Fontana came to Gainesville in the summer of 2009 as part of a top-ranked recruiting class that included Mike Zunino, Brian Johnson and Hudson Randall, among others. Fontana became the everyday shortstop as a freshman and has helped take the Gators to back-to-back College World Series trips. Scouts see him as one of the draft's safest bets for his defensive and hitting skills, despite his lack of impact tools. One opposing coach likened Fontana to Novocain: "Give it time, it works." Fontana grinds through at-bats, seeing plenty of pitches and drawing walks. He has learned to punish mistakes and had nine home runs through April, after hitting eight in his first two seasons combined. Some scouts say Fontana has above-average speed, and all note his heady, smart baserunning. He's an efficient, surehanded defender at short who has made just three errors this season. He should play there as a professional, at least as a utility player, but profiles better as a second baseman due to his range and average arm. Fontana has no impact tool but should be a big leaguer for a long time, and should be the second college middle infielder drafted after Arizona State's Deven Marrero.
3 96 Brady Rodgers RHP Arizona State Ariz. $495,200
Being at Arizona State almost hurts Rodgers because it's easy for scouts to compare him to another former Sun Devil and say, "Well, he's not Mike Leake." While Leake does have better stuff and athleticism, Rodgers still has plenty to offer. Like Leake, Rodgers is a bit undersized, and his stuff plays up because of his varied arsenal and pinpoint command. He fills up the strike zone with an 88-92 mph fastball and adds three solid secondary pitches: a curveball, slider and changeup. His slider is the best of the three and might be a tick above-average, but his command is better than his pure stuff. Scouts see Rodgers as a back-of-the-rotation starter and worry that his slender, 6-foot-2, 198-pound frame may not be able to withstand the grind of 180 innings and that over a full season his fastball might be below-average at times.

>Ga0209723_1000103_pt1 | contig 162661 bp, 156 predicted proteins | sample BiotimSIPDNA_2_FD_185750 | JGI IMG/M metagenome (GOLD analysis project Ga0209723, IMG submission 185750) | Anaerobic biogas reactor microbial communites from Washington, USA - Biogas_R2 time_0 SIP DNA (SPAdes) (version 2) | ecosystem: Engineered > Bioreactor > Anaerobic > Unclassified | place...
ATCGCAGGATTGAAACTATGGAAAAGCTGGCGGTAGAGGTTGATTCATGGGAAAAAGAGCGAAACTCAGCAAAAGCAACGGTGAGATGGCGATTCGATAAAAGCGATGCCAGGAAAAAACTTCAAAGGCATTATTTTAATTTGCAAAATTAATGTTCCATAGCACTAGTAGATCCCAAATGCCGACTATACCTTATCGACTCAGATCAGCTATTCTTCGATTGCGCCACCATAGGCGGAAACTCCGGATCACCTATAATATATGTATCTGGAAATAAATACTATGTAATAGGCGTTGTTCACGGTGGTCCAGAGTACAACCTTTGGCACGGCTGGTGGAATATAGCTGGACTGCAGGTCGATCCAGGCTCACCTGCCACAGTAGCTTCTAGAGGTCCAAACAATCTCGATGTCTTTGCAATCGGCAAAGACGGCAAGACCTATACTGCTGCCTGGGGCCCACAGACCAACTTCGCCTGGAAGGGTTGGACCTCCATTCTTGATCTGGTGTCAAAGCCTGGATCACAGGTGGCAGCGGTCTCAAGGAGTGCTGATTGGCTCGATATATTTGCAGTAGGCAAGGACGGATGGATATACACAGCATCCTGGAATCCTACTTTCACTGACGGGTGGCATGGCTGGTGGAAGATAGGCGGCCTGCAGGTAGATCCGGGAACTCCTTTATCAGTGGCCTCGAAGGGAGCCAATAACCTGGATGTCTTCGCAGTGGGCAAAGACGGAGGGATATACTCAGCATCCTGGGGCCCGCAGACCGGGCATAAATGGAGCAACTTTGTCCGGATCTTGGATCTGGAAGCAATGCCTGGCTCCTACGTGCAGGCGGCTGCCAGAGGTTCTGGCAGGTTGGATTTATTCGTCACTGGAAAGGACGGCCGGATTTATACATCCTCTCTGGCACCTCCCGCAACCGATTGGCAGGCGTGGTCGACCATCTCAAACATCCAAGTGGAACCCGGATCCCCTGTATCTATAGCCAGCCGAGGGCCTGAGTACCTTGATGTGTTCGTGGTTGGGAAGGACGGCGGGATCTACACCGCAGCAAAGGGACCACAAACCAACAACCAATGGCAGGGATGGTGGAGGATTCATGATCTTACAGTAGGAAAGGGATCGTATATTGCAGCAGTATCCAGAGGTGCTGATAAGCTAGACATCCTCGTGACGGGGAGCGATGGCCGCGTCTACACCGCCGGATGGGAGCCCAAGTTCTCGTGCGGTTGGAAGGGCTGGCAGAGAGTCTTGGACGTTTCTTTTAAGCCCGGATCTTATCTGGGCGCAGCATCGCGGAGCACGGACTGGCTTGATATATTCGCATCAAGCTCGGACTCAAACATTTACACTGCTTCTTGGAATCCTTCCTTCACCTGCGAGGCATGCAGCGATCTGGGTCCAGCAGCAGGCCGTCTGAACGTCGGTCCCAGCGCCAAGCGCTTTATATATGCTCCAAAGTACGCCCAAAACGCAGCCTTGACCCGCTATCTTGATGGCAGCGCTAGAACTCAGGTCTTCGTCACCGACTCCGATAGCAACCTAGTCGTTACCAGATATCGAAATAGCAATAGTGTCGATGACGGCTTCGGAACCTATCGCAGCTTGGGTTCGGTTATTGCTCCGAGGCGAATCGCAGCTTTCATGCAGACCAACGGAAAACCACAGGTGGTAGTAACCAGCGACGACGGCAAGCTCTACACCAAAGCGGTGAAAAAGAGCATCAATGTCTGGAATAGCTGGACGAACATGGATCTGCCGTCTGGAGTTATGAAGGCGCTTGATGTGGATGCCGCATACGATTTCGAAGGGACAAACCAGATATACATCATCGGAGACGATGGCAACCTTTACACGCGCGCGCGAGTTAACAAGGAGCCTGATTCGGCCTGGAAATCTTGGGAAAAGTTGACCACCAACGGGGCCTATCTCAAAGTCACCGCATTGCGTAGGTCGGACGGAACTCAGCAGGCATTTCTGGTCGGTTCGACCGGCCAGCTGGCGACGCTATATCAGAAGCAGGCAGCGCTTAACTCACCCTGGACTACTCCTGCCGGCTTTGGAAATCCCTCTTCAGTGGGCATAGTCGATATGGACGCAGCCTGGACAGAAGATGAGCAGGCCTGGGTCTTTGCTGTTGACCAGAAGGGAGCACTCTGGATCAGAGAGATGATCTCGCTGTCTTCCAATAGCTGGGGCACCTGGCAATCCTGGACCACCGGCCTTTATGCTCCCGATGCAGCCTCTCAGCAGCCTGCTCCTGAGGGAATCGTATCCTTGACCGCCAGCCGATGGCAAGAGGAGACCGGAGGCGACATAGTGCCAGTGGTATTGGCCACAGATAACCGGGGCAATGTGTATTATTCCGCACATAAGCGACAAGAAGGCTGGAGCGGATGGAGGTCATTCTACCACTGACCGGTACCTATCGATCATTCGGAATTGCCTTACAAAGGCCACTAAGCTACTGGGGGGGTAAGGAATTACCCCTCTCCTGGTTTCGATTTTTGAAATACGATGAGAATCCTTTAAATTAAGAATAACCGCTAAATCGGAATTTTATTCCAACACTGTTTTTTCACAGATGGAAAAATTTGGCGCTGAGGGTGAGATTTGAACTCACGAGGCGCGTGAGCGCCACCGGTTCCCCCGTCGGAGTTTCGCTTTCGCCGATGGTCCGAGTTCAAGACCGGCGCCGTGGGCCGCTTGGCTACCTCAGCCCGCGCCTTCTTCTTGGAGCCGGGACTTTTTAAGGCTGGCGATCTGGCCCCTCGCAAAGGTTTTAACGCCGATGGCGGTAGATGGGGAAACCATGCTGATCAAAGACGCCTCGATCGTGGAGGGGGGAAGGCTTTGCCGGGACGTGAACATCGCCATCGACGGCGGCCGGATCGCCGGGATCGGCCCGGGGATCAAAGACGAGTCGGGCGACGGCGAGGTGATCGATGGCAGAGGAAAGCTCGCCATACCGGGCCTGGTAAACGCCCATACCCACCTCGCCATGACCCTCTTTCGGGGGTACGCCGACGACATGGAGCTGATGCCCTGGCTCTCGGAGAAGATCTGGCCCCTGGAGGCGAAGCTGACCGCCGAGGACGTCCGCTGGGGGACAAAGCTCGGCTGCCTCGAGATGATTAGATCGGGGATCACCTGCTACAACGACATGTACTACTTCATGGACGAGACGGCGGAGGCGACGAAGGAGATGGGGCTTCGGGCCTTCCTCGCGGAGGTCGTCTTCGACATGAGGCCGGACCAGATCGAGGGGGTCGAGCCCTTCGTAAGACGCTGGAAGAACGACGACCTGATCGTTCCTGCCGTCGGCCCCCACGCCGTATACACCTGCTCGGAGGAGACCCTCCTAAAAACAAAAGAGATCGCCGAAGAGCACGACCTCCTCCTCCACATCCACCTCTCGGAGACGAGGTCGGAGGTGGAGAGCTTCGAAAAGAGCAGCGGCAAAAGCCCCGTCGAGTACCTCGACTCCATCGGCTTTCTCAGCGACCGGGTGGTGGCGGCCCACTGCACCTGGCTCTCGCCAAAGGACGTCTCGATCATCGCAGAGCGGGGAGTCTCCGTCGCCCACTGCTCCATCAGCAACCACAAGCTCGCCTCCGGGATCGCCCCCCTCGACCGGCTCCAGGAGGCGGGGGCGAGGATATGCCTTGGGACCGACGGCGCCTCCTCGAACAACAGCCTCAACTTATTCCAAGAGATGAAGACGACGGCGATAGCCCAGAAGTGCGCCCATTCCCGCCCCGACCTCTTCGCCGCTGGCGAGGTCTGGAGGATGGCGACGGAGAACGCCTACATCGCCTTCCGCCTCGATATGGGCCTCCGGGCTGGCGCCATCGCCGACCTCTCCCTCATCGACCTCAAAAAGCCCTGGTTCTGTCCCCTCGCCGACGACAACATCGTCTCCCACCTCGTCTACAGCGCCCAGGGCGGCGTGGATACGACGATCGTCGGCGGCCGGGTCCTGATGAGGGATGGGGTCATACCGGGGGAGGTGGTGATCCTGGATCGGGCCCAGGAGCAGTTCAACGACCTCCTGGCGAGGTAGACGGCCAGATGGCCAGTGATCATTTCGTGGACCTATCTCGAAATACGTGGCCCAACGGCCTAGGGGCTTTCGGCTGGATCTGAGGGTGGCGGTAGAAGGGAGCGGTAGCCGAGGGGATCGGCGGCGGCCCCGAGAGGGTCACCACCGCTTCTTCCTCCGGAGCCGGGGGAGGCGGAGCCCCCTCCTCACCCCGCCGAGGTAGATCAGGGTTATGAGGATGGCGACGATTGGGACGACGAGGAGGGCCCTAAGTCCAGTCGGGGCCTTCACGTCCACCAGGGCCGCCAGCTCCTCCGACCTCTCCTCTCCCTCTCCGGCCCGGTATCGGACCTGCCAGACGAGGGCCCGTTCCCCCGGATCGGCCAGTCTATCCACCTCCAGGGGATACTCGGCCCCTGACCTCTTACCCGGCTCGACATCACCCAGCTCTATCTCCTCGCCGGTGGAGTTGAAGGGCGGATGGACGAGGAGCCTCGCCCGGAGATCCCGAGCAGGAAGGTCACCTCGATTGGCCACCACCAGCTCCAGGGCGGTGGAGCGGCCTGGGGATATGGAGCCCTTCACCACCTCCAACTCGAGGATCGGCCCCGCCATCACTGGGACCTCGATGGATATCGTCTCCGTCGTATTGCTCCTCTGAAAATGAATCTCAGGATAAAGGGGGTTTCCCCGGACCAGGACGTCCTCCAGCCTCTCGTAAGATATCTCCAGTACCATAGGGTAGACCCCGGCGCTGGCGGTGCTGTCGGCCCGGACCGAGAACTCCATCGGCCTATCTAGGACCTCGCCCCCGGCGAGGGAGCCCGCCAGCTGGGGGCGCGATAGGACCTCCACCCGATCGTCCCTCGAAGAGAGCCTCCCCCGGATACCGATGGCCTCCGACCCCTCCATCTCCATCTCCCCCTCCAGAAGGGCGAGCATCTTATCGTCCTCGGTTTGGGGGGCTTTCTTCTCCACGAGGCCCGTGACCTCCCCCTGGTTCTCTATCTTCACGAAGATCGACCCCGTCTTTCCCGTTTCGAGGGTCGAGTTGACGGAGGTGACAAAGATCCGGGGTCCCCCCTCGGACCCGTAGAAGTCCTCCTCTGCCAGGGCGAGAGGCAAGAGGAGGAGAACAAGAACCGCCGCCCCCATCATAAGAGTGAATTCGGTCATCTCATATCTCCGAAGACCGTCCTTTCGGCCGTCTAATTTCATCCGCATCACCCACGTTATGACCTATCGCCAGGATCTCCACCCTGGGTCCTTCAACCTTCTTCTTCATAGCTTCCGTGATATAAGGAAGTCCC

4 129 Rio Ruiz 3B Bishop Amat HS, La Puente, Calif. Calif. $1,850,000
Ruiz gained a high profile as the star quarterback for Southern California football power Bishop Amat, but a hyperextended left knee cut his senior season short. Ruiz also starred on the baseball showcase circuit last summer and generated first-round buzz early this spring, but his spring was cut short when he had surgery to remove a blood clot in his neck in March. Ruiz projects as a third baseman in pro ball, and his sure hands, good instincts and body control give him a chance to be an average to plus defender despite his lack of lateral mobility. He is a below-average runner but owns an above-average arm, and he has touched 94-95 off the mound. Scouts like Ruiz's lefthanded swing, quick hands and bat speed, but his approach needs refinement, as he has a tendency to dive out over the plate at times. He has flashed plus raw power, and he projects as an average hitter with average to plus game power.